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A chest pain clinic failed to diagnose a man's heart disease

Family of heart attack man receive settlement

Cardiac chart

24 August 2015

The family of a man who died from a heart attack after a specialist chest pain clinic failed to diagnose his heart disease has received compensation.

The family was represented by specialist medical negligence lawyer, Dr James Piers.

The man, known only as D was a highly respected member of his community who began to suffer new chest pains in summer 2010.

He attended his GP who referred him to the Rapid Access Chest Pain Clinic at his local hospital.  Following assessment, D was informed that his chest pains were nothing more than musculoskeletal aches and pains caused by arthritis.

However, the doctor who assessed D at the clinic failed to recognise key indicators of heart disease and, as a consequence, the diagnosis was missed.   D left the clinic reassured that he did not have problems with his heart.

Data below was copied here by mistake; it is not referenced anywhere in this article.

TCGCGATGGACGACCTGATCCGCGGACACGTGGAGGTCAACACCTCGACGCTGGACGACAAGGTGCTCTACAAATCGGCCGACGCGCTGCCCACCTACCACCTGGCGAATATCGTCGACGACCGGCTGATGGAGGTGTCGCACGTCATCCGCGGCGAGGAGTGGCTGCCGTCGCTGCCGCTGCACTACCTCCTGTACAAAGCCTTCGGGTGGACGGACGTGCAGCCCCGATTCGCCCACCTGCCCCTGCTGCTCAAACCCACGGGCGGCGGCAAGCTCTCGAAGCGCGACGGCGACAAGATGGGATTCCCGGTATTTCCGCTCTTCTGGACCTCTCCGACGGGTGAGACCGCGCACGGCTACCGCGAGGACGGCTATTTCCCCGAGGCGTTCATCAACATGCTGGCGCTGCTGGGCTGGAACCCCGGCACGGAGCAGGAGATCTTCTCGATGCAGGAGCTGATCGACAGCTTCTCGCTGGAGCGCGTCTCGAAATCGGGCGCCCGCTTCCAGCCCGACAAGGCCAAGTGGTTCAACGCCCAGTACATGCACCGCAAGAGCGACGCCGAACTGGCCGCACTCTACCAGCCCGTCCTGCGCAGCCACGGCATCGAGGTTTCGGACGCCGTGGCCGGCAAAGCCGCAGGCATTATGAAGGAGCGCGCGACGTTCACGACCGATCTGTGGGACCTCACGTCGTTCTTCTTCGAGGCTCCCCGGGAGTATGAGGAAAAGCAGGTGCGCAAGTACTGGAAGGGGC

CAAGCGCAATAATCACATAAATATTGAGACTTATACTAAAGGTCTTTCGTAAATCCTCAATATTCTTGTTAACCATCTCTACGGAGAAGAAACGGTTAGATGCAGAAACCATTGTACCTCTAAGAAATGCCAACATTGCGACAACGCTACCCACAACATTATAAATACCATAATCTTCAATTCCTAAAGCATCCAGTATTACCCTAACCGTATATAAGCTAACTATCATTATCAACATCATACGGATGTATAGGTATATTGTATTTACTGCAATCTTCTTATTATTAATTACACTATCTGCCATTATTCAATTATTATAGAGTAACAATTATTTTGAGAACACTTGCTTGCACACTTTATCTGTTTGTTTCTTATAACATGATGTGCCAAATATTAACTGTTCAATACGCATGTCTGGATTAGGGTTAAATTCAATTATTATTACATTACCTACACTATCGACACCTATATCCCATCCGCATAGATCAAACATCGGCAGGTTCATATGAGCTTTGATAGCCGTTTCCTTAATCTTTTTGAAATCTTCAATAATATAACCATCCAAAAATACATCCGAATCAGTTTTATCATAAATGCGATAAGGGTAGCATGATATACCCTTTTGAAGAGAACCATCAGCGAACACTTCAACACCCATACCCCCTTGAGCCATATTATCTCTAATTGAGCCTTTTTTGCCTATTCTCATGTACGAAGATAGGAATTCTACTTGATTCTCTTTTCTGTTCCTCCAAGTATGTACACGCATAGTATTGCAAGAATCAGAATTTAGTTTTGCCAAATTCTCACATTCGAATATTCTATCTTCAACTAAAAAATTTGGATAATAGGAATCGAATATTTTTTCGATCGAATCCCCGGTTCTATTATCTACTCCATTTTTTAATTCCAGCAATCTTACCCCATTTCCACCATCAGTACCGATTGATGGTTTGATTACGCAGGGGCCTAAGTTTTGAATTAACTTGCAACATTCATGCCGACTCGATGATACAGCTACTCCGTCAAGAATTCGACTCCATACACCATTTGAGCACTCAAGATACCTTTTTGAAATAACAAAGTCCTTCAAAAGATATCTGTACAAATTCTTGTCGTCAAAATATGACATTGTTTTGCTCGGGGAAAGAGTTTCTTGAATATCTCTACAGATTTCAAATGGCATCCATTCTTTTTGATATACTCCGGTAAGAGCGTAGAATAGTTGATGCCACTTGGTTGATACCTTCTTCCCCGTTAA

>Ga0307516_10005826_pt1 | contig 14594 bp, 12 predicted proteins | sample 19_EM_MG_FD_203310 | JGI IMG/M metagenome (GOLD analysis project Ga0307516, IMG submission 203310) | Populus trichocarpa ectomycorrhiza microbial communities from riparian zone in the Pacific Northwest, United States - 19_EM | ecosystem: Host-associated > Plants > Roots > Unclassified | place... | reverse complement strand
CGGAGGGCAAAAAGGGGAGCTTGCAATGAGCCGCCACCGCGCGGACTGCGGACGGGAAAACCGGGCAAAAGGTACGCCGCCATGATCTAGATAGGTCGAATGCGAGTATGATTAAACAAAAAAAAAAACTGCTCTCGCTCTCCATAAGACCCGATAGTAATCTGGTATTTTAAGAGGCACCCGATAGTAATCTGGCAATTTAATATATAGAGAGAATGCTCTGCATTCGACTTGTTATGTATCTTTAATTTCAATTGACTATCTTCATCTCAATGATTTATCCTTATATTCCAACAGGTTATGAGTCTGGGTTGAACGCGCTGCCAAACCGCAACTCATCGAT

When D’s notes and investigations were reviewed by the Consultant at the end of the clinic, the Consultant decided that D should be treated for coronary artery disease and that his GP should be informed.

Neither the GP nor D was informed of this change of diagnosis and D went untreated.

In the absence of treatment, D’s chest pain persisted until he suffered a massive heart attack and died.

Dr James Piers of the clinical negligence team at Leigh Day represented D’s family. He argued that not only had there been an initial failure to diagnose D’s heart disease, but there had also been a failure to communicate the change in diagnosis to D’s family and GP.

If the doctors had informed D and his GP, D would have received the necessary urgent treatment that he required which would have prevented his heart attack and death.

In response to those allegations, the hospital admitted liability in full and the case was settled.

Dr James Piers of the medical negligence team at Leigh Day said:

“Whilst it is of considerable concern that the diagnosis of D’s heart disease was missed, it is perhaps even more disturbing that a simple failure of communication was the difference between life and death for D.  

“I hope that the hospital concerned has put steps in place to ensure that such a simple but catastrophic error cannot happen again.”

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